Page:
As an entrepreneur, there are many things that you wish you had known before you started your own business. The hard work is not enough for getting success, but the right direction is. If you know the right strategy and apply it at the right time, you will always be successful. In this article, we will discuss the top 7 things I wish I knew before I started my own business. Are you ready? Let’s get into it!
1. It Is Alone
Entrepreneurship is not the same as you did in your past job where you and your colleagues are all together either at lunch break or during working hours. It was the sense of community, but that’s not the case when you become your own boss and start a business. It is you and you alone, and you are responsible for everything. And that’s a lonesome and sometimes heavy burden you carry on your shoulders. In this case, family, friends can be your big support.
2. Have Fun
It seems counterproductive when you are working hard and having fun, but it keeps you pushing and gives you the opportunity to celebrate your small wins and think about your business. When you are sitting near the riverbank, hanging out with friends at a bar, or enjoying a cup of coffee in the evening on the beach, it will give you a chance to refocus and plan new things about your business.
3. Running The Business Is Your First Priority
Your success and financial stability will depend on running your business carefully, not writing books, re-branding your client’s website, yoga classes, podcasts, or creating anything else. In other words, you will spend 15% of your time doing what you love, and 85% of you will dedicate it to marketing, administration, sales, strategy, as well as responding to a load of emails often excessive. The survival of your business will depend on how effectively you play the role of the entrepreneur. The second step will be to be a creator of “things,” whatever your business is.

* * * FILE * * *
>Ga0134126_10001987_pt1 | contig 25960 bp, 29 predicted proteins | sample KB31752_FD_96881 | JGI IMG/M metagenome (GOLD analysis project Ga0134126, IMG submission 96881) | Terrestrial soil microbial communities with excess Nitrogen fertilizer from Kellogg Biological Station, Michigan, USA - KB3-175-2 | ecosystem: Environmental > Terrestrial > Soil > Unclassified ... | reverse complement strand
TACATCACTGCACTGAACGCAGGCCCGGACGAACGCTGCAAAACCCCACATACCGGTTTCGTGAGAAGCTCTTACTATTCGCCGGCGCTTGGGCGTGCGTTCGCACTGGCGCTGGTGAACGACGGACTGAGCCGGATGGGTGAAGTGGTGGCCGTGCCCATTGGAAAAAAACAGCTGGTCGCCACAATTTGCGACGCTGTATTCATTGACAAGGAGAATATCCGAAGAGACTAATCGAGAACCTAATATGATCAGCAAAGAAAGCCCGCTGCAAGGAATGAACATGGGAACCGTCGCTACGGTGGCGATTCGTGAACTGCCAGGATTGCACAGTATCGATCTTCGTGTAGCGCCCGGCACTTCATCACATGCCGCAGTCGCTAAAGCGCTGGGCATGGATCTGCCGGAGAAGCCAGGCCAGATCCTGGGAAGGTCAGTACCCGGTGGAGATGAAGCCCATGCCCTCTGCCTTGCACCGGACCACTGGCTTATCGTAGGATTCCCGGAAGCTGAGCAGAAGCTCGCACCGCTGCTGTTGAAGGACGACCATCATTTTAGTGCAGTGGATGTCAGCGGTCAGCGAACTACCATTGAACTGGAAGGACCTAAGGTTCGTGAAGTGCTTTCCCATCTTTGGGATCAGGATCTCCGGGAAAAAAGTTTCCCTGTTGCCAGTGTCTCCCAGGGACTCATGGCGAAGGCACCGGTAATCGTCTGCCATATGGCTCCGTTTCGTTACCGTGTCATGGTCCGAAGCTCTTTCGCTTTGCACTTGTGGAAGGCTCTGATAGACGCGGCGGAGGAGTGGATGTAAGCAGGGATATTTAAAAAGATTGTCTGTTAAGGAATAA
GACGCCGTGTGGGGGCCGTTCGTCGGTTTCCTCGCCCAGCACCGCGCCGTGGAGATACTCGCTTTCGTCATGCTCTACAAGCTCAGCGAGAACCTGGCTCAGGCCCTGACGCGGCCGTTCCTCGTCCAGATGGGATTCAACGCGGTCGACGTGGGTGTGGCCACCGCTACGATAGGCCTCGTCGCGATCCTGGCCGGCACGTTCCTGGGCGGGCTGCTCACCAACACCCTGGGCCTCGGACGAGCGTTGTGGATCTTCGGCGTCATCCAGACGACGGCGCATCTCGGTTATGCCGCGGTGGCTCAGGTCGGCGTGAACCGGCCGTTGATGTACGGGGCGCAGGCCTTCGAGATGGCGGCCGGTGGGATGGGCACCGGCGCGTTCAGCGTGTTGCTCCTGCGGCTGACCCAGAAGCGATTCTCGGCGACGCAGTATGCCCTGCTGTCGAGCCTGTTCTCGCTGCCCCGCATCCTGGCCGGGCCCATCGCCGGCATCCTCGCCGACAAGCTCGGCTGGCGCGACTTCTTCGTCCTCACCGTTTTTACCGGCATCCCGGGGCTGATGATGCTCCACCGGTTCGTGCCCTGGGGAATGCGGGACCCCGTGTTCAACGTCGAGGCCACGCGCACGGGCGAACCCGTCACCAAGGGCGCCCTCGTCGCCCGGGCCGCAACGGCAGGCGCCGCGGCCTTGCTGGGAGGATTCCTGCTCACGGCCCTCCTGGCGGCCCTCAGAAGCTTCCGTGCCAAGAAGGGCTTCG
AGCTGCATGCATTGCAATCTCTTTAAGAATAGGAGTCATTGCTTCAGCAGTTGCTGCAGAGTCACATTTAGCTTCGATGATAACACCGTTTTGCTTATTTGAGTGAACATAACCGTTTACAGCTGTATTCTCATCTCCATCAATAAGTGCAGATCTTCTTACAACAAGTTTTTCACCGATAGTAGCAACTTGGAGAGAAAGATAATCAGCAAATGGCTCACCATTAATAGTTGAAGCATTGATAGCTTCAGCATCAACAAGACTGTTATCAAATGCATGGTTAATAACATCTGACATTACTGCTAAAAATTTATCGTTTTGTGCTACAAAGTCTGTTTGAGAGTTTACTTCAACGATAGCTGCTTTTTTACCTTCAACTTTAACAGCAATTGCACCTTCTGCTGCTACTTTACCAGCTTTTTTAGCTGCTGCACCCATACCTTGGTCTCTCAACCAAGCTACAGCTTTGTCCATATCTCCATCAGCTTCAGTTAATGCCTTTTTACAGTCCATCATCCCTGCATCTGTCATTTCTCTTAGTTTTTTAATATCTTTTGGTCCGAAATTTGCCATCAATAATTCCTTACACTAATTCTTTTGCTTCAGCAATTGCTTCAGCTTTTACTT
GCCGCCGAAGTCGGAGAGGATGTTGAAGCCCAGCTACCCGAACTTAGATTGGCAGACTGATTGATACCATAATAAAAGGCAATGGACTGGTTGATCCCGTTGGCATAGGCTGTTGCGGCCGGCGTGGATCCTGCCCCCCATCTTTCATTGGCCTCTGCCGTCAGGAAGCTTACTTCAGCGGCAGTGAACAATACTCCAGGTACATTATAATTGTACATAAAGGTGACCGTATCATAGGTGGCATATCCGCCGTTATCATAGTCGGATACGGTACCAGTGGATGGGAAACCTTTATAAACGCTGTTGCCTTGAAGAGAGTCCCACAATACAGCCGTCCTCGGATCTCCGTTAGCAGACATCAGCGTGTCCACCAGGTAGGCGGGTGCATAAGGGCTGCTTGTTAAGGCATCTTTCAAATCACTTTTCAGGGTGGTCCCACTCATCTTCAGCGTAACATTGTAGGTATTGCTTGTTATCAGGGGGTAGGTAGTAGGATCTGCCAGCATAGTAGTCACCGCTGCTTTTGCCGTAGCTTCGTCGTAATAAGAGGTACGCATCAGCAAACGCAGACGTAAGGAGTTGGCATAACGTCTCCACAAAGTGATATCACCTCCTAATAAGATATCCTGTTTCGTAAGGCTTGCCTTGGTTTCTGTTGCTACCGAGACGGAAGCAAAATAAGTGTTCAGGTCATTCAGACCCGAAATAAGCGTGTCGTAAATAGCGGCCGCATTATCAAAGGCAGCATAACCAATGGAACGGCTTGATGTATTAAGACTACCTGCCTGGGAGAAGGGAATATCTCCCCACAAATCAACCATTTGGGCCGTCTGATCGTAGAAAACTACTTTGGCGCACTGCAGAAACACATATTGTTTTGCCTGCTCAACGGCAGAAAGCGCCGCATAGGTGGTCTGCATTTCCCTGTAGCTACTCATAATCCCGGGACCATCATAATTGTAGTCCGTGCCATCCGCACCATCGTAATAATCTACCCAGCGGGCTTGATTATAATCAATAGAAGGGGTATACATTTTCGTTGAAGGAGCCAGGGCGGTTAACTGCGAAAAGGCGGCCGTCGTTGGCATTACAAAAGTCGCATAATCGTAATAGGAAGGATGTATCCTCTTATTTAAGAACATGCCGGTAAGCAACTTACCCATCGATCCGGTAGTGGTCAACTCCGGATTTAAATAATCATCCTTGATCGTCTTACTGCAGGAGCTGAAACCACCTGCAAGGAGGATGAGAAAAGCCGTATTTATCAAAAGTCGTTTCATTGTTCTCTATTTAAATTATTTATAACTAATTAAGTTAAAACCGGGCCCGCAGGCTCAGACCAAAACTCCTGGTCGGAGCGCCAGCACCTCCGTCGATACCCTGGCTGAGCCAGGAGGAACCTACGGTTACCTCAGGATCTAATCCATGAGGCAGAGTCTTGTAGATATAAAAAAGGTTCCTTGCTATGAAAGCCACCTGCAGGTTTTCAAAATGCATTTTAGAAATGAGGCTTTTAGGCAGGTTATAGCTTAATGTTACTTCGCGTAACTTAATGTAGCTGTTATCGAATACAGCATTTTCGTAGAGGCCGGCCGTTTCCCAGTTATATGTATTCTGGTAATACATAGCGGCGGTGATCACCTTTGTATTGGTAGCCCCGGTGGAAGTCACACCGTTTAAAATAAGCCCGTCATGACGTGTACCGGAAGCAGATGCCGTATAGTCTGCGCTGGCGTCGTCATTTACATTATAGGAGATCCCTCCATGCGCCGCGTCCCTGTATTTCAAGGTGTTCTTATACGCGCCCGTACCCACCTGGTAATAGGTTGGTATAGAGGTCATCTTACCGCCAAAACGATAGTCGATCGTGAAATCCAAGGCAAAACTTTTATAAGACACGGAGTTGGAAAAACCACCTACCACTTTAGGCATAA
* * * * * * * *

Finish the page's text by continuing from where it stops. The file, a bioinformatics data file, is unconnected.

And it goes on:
4. The Longer We Plan For It, The Longer We Need
Have you ever heard of Parkinson’s Law? It says that work expands in proportion to the amount of time available to do it. That is, if we plan a project to last three months, then this project will also last three months even if we could have done the actual work in a week. If we assume from the beginning that it will take three months for a job, then this assumption is the reason why we really need three months for it, even if we could have been much faster.
5. Never Miss a Deadline
In a student life, especially in the university, there is a term deadline junkies ” for unorganized students who only start work when there is no other way. As a result, most of the submissions have, of course, been delayed, and dates have been postponed. This behavior is fatal as a self-employed. Even if the deadline is postponed with the consent of a customer, it means that you lose time and money. This is our time and money, not any company’s money.
6. A Clear Vision Is a Key
A turnover of 250,000 dollars per year is a classic goal that many founders set themselves (okay, maybe in the first year). It expresses where the company wants to go in period XY – but not how and taking into account which values this step should be done. This is exactly where the vision comes into play, which ideally you always have in the back of your head. A vision is not a goal but a look into the future. For example, have you ever wondered how your service should make the world (a little bit) better? Or what contribution does your product make to solving this or that problem? Is your product is adding value or not? It is thoughts like these that create and consolidate a vision. And it is your vision that you can play as a trump card in many situations, and that will maneuver you through many a crisis of meaning and dry spell.
7. Keep Your Customers Happy
Products and services should be designed with your target group in mind. It will be important that you know and segment your clients, identify their real needs, interact with them, and solve their problems and desires through what you do with your business.